By S J Morden
- One Way
Author: S J Morden
- ISBN: 978-1473222564
- Published: April 2018
- Pages: 336
- Format reviewed: Paperback
- Review date: 09/04/2018
- Language: English
People have been imagining life on Mars for hundreds of years but it seems to becoming an increasingly popular destination at the moment. We've got a growing number of films, games, VR "experiences" and of course books. NASA has it's own "Journey to Mars" program of sending humans there in the 2030's while SpaceX has a much grander plan - having a viable, permanent and self-sustaining colony on the red planet within the next 50 - 100 years.
It all has to start somewhere, and One Way describes the first efforts to build a colony there. The twist? This colony isn't being build by highly trained and gifted Astronauts (or Cosmonauts) or expensive and inflexible robots, but by hardened, life serving criminals. This isn't exactly how NASA envisaged the base being constructed when they gave the contract to Xenosystems though - which means everything is being kept hush-hush. Only problem is that real NASA astronauts are due to visit shortly after the base is ready and won't be expecting a bunch of cons running around. The odds of survival for those cons on the red planet aren't exactly high anyway though.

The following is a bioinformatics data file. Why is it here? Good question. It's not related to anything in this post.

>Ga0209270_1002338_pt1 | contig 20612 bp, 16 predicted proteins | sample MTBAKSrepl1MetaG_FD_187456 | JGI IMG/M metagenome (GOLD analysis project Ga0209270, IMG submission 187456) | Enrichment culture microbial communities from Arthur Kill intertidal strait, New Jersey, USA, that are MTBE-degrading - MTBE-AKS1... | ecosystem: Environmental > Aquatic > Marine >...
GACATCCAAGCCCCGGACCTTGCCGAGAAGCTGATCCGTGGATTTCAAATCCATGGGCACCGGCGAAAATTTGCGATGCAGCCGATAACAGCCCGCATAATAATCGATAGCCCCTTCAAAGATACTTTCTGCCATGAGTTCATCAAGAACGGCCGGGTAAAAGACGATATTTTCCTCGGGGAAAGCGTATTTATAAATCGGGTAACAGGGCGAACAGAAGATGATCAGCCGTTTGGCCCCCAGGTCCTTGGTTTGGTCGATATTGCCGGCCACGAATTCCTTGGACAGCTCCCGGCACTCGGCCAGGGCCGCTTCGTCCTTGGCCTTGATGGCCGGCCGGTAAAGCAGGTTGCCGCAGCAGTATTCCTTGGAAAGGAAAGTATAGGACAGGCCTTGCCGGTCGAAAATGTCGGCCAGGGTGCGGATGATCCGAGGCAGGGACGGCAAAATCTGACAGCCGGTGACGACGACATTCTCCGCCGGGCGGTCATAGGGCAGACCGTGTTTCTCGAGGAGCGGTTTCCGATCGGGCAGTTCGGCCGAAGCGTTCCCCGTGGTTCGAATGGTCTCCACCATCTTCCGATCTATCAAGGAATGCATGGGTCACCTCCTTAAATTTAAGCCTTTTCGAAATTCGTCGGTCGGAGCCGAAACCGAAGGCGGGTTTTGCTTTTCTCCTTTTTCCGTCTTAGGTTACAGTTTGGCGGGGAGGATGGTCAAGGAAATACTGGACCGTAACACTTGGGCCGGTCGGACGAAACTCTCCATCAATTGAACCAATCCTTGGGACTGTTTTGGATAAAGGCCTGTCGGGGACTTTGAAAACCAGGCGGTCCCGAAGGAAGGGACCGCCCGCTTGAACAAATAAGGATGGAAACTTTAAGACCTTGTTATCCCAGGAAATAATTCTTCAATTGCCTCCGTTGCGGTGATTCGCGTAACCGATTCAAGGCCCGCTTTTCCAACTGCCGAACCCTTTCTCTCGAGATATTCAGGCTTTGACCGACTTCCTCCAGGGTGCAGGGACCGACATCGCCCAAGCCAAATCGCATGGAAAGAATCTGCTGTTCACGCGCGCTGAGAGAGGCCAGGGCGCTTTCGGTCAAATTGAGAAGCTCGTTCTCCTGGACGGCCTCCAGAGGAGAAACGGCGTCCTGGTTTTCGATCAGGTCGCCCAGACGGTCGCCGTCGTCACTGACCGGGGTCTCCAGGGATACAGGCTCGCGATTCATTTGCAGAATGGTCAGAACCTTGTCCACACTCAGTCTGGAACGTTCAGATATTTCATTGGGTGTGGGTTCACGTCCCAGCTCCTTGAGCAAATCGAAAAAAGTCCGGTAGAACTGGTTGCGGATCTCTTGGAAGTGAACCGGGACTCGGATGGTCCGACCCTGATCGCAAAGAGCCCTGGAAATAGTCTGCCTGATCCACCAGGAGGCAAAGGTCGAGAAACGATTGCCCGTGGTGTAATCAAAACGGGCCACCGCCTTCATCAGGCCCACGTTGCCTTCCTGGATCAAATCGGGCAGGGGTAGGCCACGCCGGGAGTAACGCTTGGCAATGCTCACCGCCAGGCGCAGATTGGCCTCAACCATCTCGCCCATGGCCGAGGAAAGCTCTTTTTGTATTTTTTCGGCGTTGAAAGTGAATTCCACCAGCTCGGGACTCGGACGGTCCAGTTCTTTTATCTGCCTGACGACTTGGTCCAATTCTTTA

One Way is a bit of a blend between murder-mystery thriller and colonisation story - viewed from the perspective of one of the cons, Frank. Frank got a life sentence after killing a drug dealer to protect his son. Other than his severe parental issues, he seems like a stand-up, likeable guy - even if he is a little easy to manipulate. It doesn't take much for him to agree to go on a one-way trip to Mars. He's joined by six other inmates and a minder whose job is to prevent them killing each other until the base is ready.
The bits that do deal with the science behind building the base are described well and seem plausible, as do the descriptions of the red planet and it's many, many ways it can kill you. Given how delicate life on Mars is, it's easy to imagine a murderer getting away with, well murder, for some time.
The pace is swift and the location helps to create a tense, claustrophobic atmosphere as the bodies begin pilling up. It's a clever idea to use lifer criminals as slaves to build the first Mars base. Of course these decisions are purely financial but given our increasingly commercialised existence it seems entirely believeable that a private company would do this.
The actual murder-mystery is entertaining, if predictable, I guessed the killer right at the beginning and was a little disappointed there wasn't some twist proving me wrong at the end. That didn't prevent me enjoying the book in the slightest though.
One Way is a tense and dramatic thriller that entertains from beginning to end.
Written on 9th April 2018 by Ant .